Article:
Sep 18, 2020 1:00 PM


You know regular exercise benefits your heart, lungs, energy level, and waistline. But did you know it can also help preserve your vision?

From the minute you wake up until you go to sleep, your eyes work to bring you the world, delivering 80 percent of the information you take in every day. Fortunately, vision is the one sense you can deliberately protect and monitor.

Regular Exercise and Eye Health

Numerous studies have confirmed connections between common eye diseases, such as age-related macular degeneration (AMD), glaucoma, cataracts, and the benefits of regular exercise for reducing risk.

Maintaining eye health by staying active makes a huge difference in the quality of life—especially as we age—because visual impairment and blindness can seriously impact physical and mental health, the ability to work, and our overall quality of life.

"The good news about exercise is that you don't have to be a marathon runner to reap the benefits," according to the American Academy of Ophthalmology. "Taking a brisk walk, climbing the stairs, and dancing are all great ways to get a good work out that will help you and your eyes stay healthy."

Because one health issue can lead directly to another, John A. Moran Eye Center ophthalmologist Brian C. Stagg, MD, MS, says, "We take a holistic view of patients when it comes to assessing risk factors for eye disease.

"Vision problems can be related to a patient's overall health. High cholesterol, high blood pressure, and diabetes are examples of health conditions that can cause vision loss. In many cases, these health conditions can be prevented with a healthy diet and exercise," Stagg adds.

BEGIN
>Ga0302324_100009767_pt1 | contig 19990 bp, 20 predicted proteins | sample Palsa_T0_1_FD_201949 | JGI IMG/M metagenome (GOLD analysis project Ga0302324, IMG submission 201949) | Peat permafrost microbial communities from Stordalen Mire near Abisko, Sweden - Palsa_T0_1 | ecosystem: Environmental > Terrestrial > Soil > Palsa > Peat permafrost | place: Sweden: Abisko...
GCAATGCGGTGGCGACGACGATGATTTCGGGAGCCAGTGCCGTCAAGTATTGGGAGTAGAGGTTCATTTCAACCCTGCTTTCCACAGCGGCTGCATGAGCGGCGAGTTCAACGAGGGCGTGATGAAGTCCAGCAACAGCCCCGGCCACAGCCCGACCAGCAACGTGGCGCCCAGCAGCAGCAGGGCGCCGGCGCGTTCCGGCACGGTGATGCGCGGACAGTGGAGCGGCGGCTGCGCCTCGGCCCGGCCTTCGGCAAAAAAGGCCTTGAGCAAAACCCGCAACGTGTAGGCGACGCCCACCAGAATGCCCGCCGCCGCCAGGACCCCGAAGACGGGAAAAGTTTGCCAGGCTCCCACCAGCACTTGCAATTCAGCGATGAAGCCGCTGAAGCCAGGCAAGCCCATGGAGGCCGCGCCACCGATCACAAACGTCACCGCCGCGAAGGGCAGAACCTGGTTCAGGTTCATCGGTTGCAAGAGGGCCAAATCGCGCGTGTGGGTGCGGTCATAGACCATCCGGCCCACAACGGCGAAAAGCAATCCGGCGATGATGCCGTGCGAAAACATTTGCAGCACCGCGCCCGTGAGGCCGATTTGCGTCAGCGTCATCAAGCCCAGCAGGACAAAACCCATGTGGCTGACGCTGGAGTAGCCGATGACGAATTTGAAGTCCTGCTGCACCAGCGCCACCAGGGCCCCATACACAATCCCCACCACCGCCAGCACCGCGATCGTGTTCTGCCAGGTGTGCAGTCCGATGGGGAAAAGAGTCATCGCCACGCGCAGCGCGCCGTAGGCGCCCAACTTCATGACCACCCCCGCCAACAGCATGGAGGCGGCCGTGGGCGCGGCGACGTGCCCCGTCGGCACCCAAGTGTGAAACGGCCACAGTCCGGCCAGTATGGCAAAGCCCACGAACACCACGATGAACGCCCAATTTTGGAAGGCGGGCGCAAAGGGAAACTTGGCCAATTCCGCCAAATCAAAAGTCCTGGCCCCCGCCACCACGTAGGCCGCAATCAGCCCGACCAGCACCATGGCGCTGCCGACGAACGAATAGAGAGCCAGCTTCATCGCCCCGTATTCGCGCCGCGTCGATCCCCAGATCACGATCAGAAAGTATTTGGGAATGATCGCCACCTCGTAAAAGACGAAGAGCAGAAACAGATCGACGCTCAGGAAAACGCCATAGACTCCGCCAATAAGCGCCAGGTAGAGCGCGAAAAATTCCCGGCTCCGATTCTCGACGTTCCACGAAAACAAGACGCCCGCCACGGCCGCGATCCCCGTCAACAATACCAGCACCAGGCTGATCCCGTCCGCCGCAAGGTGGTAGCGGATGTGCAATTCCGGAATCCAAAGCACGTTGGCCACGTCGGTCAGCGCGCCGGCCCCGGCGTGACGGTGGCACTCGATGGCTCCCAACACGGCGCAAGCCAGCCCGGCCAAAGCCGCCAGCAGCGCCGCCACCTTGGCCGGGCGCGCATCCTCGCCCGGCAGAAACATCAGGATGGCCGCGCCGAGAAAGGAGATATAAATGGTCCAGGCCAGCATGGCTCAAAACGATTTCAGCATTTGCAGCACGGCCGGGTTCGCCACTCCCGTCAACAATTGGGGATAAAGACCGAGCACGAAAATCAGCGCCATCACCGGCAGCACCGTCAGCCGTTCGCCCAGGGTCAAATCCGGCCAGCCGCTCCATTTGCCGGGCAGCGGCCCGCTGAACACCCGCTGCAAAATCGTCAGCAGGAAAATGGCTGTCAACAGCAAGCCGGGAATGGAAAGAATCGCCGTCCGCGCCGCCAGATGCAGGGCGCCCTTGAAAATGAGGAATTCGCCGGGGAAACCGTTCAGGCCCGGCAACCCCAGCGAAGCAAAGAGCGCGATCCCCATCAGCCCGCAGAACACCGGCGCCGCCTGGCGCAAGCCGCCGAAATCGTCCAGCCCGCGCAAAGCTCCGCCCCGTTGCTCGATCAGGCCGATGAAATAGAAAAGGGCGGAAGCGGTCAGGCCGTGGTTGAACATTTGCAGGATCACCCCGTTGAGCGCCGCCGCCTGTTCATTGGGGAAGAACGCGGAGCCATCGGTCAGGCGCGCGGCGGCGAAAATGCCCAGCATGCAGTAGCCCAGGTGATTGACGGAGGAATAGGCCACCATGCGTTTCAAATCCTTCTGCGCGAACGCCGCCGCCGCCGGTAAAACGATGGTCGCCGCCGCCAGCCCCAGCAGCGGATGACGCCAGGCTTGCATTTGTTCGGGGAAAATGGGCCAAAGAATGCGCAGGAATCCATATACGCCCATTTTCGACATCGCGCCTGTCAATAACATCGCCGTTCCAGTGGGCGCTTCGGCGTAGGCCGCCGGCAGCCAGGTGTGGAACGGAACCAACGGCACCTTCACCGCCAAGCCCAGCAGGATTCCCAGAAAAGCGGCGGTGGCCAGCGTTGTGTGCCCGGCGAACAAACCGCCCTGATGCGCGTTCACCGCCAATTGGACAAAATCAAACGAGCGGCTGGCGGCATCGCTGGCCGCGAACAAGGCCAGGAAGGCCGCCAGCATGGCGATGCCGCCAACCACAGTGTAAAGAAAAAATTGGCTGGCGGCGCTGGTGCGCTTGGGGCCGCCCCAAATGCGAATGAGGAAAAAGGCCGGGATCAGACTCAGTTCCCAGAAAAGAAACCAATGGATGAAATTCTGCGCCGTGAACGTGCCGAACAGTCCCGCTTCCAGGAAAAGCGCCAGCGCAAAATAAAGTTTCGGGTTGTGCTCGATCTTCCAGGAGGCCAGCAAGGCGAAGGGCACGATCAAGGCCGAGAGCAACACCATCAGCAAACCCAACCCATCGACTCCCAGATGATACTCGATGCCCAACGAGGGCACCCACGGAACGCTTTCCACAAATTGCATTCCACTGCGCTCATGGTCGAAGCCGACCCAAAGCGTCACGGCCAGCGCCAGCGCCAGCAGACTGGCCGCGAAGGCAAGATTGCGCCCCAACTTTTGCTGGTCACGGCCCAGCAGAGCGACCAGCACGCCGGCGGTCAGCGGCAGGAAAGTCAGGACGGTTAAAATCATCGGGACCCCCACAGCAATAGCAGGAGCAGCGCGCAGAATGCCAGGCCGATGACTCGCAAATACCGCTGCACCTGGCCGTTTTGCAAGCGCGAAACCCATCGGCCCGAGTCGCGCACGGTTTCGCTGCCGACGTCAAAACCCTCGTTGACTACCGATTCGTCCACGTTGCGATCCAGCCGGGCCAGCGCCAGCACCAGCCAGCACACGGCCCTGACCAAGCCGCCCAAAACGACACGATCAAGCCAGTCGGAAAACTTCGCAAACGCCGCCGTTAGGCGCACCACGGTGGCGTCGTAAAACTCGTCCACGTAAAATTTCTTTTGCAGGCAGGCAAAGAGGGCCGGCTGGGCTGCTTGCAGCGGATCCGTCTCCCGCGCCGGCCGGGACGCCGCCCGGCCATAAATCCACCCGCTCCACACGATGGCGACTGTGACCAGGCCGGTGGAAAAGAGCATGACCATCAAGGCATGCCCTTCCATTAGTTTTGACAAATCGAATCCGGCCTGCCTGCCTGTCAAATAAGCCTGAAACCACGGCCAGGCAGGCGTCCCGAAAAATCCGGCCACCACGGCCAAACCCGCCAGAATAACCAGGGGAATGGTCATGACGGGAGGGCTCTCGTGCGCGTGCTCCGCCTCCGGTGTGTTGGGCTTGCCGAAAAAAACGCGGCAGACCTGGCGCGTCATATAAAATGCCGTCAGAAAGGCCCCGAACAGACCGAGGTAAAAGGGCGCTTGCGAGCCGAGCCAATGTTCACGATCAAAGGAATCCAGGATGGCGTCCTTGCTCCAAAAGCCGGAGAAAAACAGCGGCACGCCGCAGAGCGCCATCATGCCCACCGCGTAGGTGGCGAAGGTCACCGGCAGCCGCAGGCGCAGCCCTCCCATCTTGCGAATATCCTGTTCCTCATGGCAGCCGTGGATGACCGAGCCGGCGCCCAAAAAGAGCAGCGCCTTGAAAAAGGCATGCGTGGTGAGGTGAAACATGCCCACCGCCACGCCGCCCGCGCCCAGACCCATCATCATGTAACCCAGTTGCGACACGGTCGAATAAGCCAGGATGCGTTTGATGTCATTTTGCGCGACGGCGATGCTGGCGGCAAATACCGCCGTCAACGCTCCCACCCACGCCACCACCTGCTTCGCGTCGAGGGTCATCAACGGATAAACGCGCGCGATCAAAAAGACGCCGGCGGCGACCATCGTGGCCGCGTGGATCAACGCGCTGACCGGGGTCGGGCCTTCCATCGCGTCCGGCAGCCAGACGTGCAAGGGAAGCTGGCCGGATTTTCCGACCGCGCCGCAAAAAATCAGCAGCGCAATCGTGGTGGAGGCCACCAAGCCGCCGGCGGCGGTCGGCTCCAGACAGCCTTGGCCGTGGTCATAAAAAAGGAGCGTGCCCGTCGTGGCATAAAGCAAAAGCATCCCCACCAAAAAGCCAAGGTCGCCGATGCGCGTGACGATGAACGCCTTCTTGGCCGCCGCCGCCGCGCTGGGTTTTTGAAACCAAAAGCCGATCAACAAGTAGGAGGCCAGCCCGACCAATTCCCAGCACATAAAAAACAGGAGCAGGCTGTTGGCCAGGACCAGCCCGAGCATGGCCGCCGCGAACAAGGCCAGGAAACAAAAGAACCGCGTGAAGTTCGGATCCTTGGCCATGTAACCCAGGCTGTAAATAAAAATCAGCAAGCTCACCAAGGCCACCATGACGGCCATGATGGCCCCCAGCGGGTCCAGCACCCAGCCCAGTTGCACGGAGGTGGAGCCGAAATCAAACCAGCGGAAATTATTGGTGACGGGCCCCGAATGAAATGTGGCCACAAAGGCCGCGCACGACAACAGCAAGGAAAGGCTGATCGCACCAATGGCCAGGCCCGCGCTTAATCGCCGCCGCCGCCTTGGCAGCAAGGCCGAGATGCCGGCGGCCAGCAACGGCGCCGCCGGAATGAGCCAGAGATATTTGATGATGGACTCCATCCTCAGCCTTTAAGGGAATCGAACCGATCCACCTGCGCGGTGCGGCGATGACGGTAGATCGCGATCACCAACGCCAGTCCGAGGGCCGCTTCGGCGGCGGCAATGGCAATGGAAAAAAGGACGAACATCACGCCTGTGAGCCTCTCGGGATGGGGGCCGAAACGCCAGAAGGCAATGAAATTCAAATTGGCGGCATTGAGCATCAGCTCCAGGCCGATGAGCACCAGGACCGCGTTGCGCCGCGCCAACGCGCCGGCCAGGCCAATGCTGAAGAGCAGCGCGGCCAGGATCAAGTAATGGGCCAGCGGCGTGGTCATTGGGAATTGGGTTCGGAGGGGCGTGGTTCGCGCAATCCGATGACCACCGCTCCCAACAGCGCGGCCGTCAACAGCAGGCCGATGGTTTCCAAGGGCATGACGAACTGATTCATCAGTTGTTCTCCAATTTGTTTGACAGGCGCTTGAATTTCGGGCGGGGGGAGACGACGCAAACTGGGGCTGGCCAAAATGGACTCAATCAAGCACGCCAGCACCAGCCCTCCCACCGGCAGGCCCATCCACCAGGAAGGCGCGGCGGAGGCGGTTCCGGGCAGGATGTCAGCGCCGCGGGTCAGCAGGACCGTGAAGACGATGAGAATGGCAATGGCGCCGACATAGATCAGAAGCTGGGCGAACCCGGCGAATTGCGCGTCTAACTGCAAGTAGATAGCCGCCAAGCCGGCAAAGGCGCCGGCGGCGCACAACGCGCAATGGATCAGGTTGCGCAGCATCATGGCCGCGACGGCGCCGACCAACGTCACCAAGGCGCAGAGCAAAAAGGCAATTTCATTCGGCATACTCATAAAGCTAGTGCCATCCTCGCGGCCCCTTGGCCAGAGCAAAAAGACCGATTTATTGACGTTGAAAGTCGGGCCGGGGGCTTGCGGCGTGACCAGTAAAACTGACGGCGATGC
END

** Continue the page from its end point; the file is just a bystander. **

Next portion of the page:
A Checklist to Keep Your Eyes Healthy

Along with exercise, preventive health care is your best bet for preserving vision.

In addition to staying physically active and maintaining a healthy diet, Stagg offers this checklist for maintaining your best eye health:

  • Get regular eye exams. Since early-stage diseases may lack symptoms, the earlier your doctor detects any sign of eye disease, the better. Early detection is key to treatments that can slow or prevent vision loss.
  • Wear sunglasses year-round. UV rays from the sun damage your eyes and increase the risk of cataracts. Go for full UV protection and add a hat or visor to keep UV rays from reaching your eyes through the top or side of your glasses—especially when you're on the water.
  • Don't smoke. In addition to all the adverse health effects of smoking, it significantly increases your risks of cataracts and AMD.
  • Eat a balanced diet. Emphasize colorful fruits and vegetables, especially dark leafy greens, and eat foods high in omega-3 fatty acids—such as fatty salmon.

"Physical activity not only helps prevent vision loss, it also helps you live a healthier, happier life," says Stagg. "Making exercise a habit is challenging, but worth it."  

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